[R.sup.2]    0.98       0.99      0.99       0.92

** Significant at 0.01 probability level by F test. Intercept, linear
coefficient (LC) and correlation coefficient ([R.sup.2]) of the
regression equation

Table 2. Bioaccumulation factor (BF) in shoot and root biomass of the
species and translocation factor (TF) of roots, in response to the Pb

Pb                       Vetiver                  Sunflower
mg [L.sup.-1]
                      BF          TF           BF            TF

                Shoots   Roots   Roots   Shoots    Roots    Roots

50              0.467    44.783  0.011   0.545    226.296   0.002
100             0.360    35.508  0.010   0.300    167.042   0.002
200             0.554    21.781  0.026   0.195    134.872   0.001
400             0.651    34.476  0.019   0.229    112.313   0.002
CV (%)          16.84    28.47   22.46   15.40     16.99    61.69

Pb                       Elephant ear              Embauba'
mg [L.sup.-1]
                      BF           TF           BF           TF

                Shoots   Roots   Roots    Shoots   Roots    Roots

50              0.279    33.679  0.008    0.455    55.117   0.009
100             0.200    22.770  0.009    0.360    24.108   0.012
200             0.179    20.319  0.009    0.280    33.086   0.006
400             0.197    18.163  0.011      --       --      --
CV (%)          19.89    14.14   191.39   21.24    21.39    24.68

Table 3. Shoot and root biomass production (g [pot.sup.-1]) of the
species, in response to the increasing Pb concentrations in the
nutrient solution

Pb                              Vetiver
[L.sup.-1]           Shoots                   Roots

0                    12.31                     3.19
50                    7.92                     2.40
100                   5.81                     1.86
200                   3.26                     1.61
400                   1.70                     0.82
Intercept             9.71                     7.11
LC           -2.34 x [10.sup.-2] **   -1.15 x [10.sup.-2] **
QC                     --                       -
[R.sup.2]             0.79                     0.67

Pb                              Sunflower
[L.sup.-1]         Shoots                 Roots

0                   15.79                 3.32
50                  18.01                 3.35
100                 19.39                 4.32
200                 12.70                 2.42
400                 1.83                  0.49
Intercept           17.01                 3.49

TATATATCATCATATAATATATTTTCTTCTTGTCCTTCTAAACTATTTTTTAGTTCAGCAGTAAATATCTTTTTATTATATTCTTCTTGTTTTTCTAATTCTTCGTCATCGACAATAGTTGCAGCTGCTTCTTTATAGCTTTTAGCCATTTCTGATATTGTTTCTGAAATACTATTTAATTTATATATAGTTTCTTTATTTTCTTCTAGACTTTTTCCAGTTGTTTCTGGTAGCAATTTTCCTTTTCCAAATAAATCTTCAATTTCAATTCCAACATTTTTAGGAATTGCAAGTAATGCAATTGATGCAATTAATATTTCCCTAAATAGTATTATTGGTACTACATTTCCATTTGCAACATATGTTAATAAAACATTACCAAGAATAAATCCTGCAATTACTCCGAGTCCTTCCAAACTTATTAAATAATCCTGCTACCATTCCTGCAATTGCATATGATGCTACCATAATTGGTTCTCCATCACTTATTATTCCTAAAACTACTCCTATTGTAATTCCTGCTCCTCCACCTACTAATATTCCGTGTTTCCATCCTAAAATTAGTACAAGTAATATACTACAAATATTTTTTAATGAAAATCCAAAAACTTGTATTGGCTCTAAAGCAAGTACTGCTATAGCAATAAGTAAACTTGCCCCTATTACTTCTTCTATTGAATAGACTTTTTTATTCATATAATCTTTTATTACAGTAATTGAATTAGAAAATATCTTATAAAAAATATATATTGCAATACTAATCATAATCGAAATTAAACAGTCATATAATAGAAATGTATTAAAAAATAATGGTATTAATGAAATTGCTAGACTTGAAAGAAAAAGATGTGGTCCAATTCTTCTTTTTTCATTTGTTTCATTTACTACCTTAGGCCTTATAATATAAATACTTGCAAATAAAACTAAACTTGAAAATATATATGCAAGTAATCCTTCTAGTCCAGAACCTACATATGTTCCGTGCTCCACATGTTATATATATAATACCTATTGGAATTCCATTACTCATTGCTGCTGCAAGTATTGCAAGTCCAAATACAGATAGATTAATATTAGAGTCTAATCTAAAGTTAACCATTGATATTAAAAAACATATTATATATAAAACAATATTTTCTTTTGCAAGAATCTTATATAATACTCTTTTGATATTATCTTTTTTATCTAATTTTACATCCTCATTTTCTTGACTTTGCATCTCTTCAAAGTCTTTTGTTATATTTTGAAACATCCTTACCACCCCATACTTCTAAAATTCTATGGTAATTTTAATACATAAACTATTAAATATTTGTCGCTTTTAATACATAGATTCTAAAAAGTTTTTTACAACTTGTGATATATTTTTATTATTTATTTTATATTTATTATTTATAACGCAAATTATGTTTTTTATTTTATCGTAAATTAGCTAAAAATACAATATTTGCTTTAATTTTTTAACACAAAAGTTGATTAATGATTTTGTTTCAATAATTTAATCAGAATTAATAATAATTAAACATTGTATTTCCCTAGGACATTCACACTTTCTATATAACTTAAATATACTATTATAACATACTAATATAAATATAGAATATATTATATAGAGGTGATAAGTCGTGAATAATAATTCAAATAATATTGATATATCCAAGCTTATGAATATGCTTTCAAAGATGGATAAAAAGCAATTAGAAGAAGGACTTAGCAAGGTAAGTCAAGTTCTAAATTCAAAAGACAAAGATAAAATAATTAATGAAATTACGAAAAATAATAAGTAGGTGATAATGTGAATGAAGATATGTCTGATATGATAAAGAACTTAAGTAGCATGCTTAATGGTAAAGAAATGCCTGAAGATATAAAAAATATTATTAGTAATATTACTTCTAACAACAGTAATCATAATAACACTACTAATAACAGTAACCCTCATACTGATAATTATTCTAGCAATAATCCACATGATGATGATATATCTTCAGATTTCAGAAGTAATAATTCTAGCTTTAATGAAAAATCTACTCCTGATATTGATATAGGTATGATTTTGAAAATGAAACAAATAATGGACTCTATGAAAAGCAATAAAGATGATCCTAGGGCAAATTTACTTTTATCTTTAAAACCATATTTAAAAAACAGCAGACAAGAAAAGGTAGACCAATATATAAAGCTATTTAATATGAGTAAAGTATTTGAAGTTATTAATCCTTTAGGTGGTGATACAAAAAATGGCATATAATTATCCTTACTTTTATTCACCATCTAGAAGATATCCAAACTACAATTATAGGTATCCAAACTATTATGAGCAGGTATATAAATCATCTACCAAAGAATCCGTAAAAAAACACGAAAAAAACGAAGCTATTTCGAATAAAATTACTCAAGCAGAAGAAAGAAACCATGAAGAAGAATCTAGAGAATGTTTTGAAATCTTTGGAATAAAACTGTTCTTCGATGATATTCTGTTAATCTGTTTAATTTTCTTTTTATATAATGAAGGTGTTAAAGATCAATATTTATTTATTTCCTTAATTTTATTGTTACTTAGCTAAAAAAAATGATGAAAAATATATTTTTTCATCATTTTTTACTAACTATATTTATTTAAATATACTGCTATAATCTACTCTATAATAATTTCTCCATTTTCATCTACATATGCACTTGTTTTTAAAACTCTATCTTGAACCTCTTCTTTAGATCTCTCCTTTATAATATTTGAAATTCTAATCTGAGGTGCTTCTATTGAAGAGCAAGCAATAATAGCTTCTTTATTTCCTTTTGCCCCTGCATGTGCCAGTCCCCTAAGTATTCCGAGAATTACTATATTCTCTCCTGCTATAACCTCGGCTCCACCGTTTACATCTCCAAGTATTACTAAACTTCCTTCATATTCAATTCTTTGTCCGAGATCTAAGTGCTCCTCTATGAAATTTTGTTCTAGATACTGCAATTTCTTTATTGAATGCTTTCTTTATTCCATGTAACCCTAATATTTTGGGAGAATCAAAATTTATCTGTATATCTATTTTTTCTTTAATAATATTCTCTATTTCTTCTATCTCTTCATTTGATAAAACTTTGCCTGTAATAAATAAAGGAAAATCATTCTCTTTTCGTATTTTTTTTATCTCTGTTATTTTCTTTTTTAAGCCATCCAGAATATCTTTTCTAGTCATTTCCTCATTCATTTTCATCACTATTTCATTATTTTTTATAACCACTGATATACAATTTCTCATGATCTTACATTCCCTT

LC                    -                     -
QC           -1 x [10.sup.-4] **   -3 x [10.sup.-5] **
[R.sup.2]           0.95                  0.87

Pb                           Elephant ear
[L.sup.-1]          Shoots                   Roots

0                    12.40                   6.74
50                   9.63                    5.63
100                  10.16                   8.13
200                  4.96                    3.84
400                  2.35                    2.55
Intercept            11.64                   2.77
LC           -2.5 x [10.sup.-2] **   -5.3 x [10.sup.-3] **
QC                    --                      --
[R.sup.2]            0.92                    0.88

Pb                            'Embauba'
[L.sup.-1]          Shoots                   Roots

0                    4.52                    1.17
50                   3.33                    0.93
100                  2.17                    0.42
200                  1.03                    0.51
400                  0.42                    0.22
Intercept            3.74                    0.96
LC           -9.6 x [10.sup.-3] **   -2.1 x [10.sup.-3] **
QC                    --                      --
[R.sup.2]            0.83                    0.72

** Significant at 0.01 probability level by F test. Intercept, linear
coefficient (LC), quadratic coefficient (QC) and correlation
coefficient ([R.sup.2]) of the regression equation

Table 4. Root length (cm) of the species in response to the
increasing Pb concentrations in the nutrient solution

Pb            Vetiver    Sunflower    Elephant ear   Embauba'

0             8,462.9     4,588.8       8,959.0      3,222.7
100           6,122.5     5,864.0       5,621.6       917.0
200           5,184.9     3,517.7       3,658.8      1,232.1
400           1,265.5      688.9         489.4        152.8
Red. (%)        85           85            95           95
intercept     8,310.6     4,935.9       8,623.8      2,516.3
LC           -17.44 **                 -21.22 **     -6.49 **
QC                       -0.0364 **
[R.sup.2]      0.99         0.90          0.98         0.72

** Significant at 0.01 probability level by F test. Intercept, linear
coefficient (LC), quadratic coefficient (QC) and correlation
coefficient (R2) of the regression equation

Table 5. Alteration in the biomass and root length of the species
when the Pb concentration in the hydroponic solution results in 30 mg
[kg.sup.-1] of Pb in the shoots

Species            Pb            Biomass       Root
                   (mg                        length
               [L.sup.-1])   Shoots   Roots    (cm)

Vetiver            62         -15%    -12%     -13%
Sunflower          105        +3%      -1%      0%
Elephant ear       142        -30%    -23%     -35%
'Embauba'          149        -65%    -59%     -62%
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Author:Batista, Adriana A.; Santos, Jorge A.G.; Bomfim, Marcela R.; Moreira, Flavia M.; Leal, Emylly F.; Co
Publication:Revista Brasileira de Engenharia Agricola e Ambiental
Article Type:Ensayo
Date:May 1, 2017